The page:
About Art Spaces Archives Project

Overview of AS-AP

Art Spaces Archives Project [AS-AP] is a non-profit initiative founded in 2003 by a consortium of alternative arts organizations, including Bomb Magazine, the College Art Association, Franklin Furnace Archive, New York State Council on the Arts [NYSCA], New York State Artist Workspace Consortium, and The Skowhegan School of Painting and Sculpture, with a mandate to help preserve, present, and protect the archival heritage of living and defunct for- and not-for-profit art spaces in the United States from the 1950's to the present.

With funding provided by NYSCA, The National Endowment for the Arts, and the Andy Warhol Foundation for the Visual Arts, AS-AP was initiated with a mandate to begin the documentation process by constructing a national index of the producers and presenters of alternative and avant-garde art.

In the summer of 2007, AS-AP announced a new partnership with The Center for Curatorial Studies at Bard College (CCS Bard), an exhibition and research center dedicated to the study of contemporary art and exhibition practices from the 1960s to the present day.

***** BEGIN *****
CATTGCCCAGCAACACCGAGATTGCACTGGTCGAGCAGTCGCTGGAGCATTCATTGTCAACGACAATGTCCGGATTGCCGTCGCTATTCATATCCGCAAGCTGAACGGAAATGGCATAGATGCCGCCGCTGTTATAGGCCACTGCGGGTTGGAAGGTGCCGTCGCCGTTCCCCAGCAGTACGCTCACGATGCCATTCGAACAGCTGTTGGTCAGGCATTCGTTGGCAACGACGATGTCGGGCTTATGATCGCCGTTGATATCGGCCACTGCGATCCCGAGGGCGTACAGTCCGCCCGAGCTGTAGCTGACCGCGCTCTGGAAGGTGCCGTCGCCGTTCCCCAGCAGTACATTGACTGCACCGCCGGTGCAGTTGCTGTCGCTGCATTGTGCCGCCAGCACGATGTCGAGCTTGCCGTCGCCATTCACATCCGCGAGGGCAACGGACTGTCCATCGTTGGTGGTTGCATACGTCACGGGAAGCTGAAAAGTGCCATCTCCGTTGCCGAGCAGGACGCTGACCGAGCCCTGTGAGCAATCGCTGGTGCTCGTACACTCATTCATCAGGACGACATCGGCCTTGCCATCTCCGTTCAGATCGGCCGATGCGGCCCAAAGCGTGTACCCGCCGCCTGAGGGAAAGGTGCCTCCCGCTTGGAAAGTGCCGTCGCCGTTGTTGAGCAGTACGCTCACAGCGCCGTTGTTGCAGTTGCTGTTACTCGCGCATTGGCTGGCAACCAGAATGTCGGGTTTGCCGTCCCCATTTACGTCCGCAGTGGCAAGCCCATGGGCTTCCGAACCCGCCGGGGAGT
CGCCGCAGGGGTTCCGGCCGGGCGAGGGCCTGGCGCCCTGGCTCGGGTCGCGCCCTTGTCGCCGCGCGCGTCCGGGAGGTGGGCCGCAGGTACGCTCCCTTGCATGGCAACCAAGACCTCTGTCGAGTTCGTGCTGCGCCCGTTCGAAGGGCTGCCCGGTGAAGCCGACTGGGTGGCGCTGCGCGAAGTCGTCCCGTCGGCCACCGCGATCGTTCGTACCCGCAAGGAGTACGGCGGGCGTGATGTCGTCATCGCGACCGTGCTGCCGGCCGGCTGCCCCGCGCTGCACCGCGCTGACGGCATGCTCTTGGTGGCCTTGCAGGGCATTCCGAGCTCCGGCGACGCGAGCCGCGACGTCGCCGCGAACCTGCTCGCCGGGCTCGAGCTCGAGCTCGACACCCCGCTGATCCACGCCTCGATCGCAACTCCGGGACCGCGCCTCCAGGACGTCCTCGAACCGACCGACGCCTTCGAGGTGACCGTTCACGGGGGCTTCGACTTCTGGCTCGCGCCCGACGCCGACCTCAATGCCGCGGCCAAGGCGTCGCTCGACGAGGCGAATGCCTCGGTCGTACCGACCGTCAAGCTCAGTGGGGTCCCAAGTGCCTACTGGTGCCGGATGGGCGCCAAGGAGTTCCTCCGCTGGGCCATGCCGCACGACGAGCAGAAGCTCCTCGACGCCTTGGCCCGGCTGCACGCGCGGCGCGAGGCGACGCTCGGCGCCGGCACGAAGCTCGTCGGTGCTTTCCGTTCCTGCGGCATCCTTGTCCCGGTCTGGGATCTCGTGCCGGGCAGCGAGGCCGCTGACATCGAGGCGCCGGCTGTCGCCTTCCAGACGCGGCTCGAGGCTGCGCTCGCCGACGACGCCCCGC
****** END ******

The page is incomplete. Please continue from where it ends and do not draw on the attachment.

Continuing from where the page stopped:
Bard College Press Release

AS-AP’s mission is beyond simply identifying the whereabouts of centers of artistic activity. We also acknowledge that there is an underlying need to document, assess, catalog, and preserve important formative materials for study by historians with a critical distance from the creation of the material itself.

National Index of the Avant-Garde

AS-AP’s National Index of the Avant-Garde includes over 1,300 galleries, publications, artists’ groups and collectives, non-profit organizations, performance venues and nightspots. These centers represent a broad spectrum of activity and were initially identified with the help of the Franklin Furnace Archive of the Avant-Garde, the National Endowment for the Arts, the New York State Council for the Arts, the National Association of Artists’ Organizations, and ongoing independent research by AS-AP.

If you are or were part of an avant-garde center, gallery, non-profit organization, publication, artist group, or other type of artistic initiative that operated according to an alternative or avant-garde mission or practice, we are interested in hearing from you. Please take a few minutes to register with AS-AP’s National Index of the Avant-Garde Click here to register!

Surveying the Field

In August 2005, AS-AP launched a detailed Survey Project seeking extensive information regarding the archives of arts organizations. Specifically the survey inquires about the physical state of organizational archives, the types of documents held, their condition and state of preservation, the existence of inventories and finding aids, and the terms of access for scholars and researchers. Survey respondents receive a modest stipend for their participation.

The completed surveys are all available online, providing students, scholars, and the public with an entry point gain insight into the history, evolution, and practices of alternative and avant-garde organizational structures, art spaces, artists’ groups, galleries, publications, and collectives nationwide.